The Swiss obsession with work-life balance can be infinitely irritating for outsiders. The work-life balance includes the sacrality attached with the lunch hour. Offices empty out like during a fire drill and the lunch break can extend from anything between a minimum of one hour to an hour and 45 minutes. It is near impossible to catch anyone during the time and phone calls are definitely an intrusion into private time of the break. This is true for the private sector as well, including the highly productive watch industries and the Swiss banks.

At the UN, only weary journalists of news agencies grab a quick lunch instead of a leisurely one. Almost all are from outside the country, and hence, do not consider lunch breaks a possessively guarded time, or at least the news agencies they are employed by don’t. I wish there was a Swiss international news agency to show the way.

It is usual for lunch breaks to include, apart from lunch, a walk, a swim in the lake or a visit to a jacuzzi. Eating on the desk while working is unacceptable and frowned upon. It doesn’t earn you any extra points from the employer and, in fact, may have the opposite effect.

The Swiss world comes to a standstill on weekends. Shops are required to be closed on Sunday by law. There is a special permission required to work on Sundays and there have been some changes in timings to extend their hours though not all are happy about it. It is hard to believe, no matter if you come from a developed or a developing part of the world, to understand the silence of the weekends. You are half compelled to take a hike in the mountains, if it is summer and ski, if it is winter. Weekend is family time.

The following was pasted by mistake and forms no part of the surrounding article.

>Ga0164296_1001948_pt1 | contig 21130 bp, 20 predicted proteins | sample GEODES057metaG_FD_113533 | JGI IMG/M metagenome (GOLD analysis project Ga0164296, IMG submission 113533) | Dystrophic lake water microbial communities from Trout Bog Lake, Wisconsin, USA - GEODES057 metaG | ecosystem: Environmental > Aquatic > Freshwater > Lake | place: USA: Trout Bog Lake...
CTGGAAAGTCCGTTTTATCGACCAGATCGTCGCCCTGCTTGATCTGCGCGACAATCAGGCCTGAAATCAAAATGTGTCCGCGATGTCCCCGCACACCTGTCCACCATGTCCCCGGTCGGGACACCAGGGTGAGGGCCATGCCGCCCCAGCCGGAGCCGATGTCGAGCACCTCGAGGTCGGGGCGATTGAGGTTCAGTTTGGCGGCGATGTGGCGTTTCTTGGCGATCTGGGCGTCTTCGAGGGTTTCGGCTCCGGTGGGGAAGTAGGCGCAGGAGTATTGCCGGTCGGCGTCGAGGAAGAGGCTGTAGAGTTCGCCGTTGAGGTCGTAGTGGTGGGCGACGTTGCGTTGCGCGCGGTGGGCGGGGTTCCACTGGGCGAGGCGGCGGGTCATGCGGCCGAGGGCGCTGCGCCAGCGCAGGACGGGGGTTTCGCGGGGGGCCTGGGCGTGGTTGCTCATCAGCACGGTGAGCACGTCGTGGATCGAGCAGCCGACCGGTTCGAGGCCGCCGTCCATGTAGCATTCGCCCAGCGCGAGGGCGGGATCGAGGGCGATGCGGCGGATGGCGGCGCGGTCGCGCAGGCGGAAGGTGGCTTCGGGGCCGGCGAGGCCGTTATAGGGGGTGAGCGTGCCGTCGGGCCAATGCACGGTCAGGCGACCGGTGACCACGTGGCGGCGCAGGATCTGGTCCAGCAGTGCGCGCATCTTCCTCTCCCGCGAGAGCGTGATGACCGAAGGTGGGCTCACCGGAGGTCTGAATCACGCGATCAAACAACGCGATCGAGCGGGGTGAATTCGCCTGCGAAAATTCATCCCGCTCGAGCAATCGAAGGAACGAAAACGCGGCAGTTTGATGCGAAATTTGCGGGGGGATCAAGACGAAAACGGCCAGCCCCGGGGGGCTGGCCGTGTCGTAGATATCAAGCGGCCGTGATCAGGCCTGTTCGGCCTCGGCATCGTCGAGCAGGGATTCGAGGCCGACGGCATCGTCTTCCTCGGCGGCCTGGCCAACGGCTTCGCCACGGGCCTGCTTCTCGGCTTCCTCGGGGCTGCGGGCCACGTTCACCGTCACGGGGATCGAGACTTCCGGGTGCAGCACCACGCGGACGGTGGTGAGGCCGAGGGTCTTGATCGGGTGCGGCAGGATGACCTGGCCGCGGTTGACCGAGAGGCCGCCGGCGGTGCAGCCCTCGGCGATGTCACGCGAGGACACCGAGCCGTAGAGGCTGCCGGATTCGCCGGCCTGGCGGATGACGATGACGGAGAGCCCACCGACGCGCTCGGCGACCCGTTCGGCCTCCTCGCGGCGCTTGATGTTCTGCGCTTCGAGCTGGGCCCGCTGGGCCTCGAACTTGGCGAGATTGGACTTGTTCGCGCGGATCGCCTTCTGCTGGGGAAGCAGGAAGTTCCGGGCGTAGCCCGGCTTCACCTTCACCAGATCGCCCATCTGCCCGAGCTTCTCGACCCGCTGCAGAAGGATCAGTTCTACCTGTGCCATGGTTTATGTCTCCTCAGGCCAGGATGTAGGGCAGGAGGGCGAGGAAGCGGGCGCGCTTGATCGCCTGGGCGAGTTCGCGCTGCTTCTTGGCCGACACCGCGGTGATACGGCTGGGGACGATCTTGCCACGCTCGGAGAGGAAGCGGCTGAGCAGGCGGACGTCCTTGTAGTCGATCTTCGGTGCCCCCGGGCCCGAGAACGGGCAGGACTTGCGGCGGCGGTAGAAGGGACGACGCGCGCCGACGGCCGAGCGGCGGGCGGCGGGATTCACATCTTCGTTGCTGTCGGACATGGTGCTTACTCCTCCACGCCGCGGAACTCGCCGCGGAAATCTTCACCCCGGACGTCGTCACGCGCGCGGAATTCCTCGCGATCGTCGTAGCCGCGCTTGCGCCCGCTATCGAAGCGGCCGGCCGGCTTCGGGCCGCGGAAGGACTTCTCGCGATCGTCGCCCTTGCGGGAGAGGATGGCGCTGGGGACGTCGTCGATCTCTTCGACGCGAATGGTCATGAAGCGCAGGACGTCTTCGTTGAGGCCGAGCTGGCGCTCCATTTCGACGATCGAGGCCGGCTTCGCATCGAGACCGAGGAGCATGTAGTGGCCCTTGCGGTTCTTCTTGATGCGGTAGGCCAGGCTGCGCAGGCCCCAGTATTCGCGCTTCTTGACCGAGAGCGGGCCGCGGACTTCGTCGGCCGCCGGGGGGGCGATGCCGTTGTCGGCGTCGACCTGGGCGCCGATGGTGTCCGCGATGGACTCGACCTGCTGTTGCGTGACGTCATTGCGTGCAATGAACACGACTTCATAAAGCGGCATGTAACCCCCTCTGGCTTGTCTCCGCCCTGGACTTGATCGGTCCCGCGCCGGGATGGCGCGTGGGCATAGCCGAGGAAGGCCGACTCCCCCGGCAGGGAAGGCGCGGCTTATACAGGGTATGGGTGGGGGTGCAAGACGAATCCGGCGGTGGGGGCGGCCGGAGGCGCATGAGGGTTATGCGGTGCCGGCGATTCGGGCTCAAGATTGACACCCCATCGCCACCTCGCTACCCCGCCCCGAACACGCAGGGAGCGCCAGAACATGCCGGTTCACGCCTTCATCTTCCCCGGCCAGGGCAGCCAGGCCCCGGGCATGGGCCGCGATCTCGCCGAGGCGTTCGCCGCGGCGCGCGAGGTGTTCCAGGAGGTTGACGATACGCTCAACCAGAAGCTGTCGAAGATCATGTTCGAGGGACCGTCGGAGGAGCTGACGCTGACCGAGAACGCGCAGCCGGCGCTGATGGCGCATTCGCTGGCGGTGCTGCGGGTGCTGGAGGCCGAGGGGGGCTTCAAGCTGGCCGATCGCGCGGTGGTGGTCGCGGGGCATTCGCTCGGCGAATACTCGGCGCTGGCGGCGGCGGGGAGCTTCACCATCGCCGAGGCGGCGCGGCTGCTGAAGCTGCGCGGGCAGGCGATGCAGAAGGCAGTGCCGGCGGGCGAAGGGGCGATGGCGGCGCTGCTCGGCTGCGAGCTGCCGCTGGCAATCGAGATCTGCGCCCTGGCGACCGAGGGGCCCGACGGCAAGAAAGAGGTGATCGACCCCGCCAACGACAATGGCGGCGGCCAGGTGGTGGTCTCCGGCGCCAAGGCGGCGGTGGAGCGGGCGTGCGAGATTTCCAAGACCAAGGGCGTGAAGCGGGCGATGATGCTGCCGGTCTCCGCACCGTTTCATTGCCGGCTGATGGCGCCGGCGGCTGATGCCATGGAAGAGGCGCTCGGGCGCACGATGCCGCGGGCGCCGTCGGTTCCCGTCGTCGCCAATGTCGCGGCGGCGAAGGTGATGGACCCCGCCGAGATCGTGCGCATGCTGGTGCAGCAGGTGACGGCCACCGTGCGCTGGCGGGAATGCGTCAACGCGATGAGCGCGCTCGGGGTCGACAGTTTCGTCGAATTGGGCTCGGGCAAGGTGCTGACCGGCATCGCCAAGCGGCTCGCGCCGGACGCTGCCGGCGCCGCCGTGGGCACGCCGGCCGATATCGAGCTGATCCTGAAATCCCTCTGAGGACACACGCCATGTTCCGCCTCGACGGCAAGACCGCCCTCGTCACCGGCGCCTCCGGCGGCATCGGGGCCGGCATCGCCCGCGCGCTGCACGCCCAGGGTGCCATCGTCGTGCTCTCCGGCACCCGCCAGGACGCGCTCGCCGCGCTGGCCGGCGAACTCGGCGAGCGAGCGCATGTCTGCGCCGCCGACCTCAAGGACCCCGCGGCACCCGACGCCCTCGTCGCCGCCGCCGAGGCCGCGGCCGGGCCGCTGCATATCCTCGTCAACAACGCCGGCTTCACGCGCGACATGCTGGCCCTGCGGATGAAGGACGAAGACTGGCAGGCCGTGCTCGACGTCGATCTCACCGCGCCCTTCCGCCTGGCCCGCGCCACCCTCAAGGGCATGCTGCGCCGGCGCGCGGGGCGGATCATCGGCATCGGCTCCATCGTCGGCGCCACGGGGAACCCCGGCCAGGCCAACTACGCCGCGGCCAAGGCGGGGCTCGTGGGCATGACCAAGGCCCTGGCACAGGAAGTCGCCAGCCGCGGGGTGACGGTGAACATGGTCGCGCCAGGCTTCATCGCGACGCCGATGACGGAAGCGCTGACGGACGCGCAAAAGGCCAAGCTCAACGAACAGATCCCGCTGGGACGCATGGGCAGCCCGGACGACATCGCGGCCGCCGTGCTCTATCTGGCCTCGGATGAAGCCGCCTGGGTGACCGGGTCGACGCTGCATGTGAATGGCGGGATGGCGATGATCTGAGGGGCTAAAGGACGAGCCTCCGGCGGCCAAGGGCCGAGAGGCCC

According to Organisation for Economic Cooperation and Development (OECD) data, the average annual working hours for a Swiss worker has decreased from 1,674 hours in 2000 to 1,568 in 2014. A worker in the US, on the other hand, worked 1,836 hours in 2000 and 1,789 hours in 2014. However, the average Swiss worker earned the equivalent of $91,574 a year in 2013, while the average American worker earned only $55,708.

However, there is a big “black market” labour in the country comprising those who have been pushed from their violent shores due to war or poverty, like the illegal immigrants from Africa and the Middle East, Asia, Latin America (especially Brazil) and Eastern Europe who fall through the cracks of stipulated Swiss working hours and minimum wage.


Professional part-time work is not only accepted but is actively encouraged by state policies. This translates to the fact that part-time work carries with it all the benefits of fulltime work. So you have a choice to be employed from 25 percent of your time to 100 percent and work out various permutations and combinations with the employer to thrash out a schedule that best suits you. Unlike in other parts of the world, part-time jobs in Switzerland do not necessarily imply unskilled workers and low pay. Jobs are often advertised with percentage requirements. 

If a couple with a small child, for instance, wants to work 80 percent of the time each, then each gets to spend one day of the five-day week with the child, thus reducing day care by two days. Or for instance, a 50 percent work may mean half day of the five-day week or two and a half days full time of the week.

Studies have shown that part-time work gains ground only with active state intervention. This in turn is highly conducive for providing flexible employment effectively sucking up vast chunks of the labour force, particularly women for a country like India, to contribute to the market. In 2000 in the Netherlands, the right of women and men to ask for part-time jobs was written into Dutch law, thus making it less acceptable for one member of the couple to remain longer hours at work.

Gender balance

It is particularly telling to note that in countries where part-time professional work is encouraged, percentage of employed women in the 25-54 age group is big: it is 83 percent for Sweden, 82 percent for Norway and 81 percent for Switzerland. However, the US which does not have an active part-time work regime has seen the participation of women falling – the percentage of prime-age women in the labour force peaked at 74 percent in 1999 but fell to 69 percent in 2014.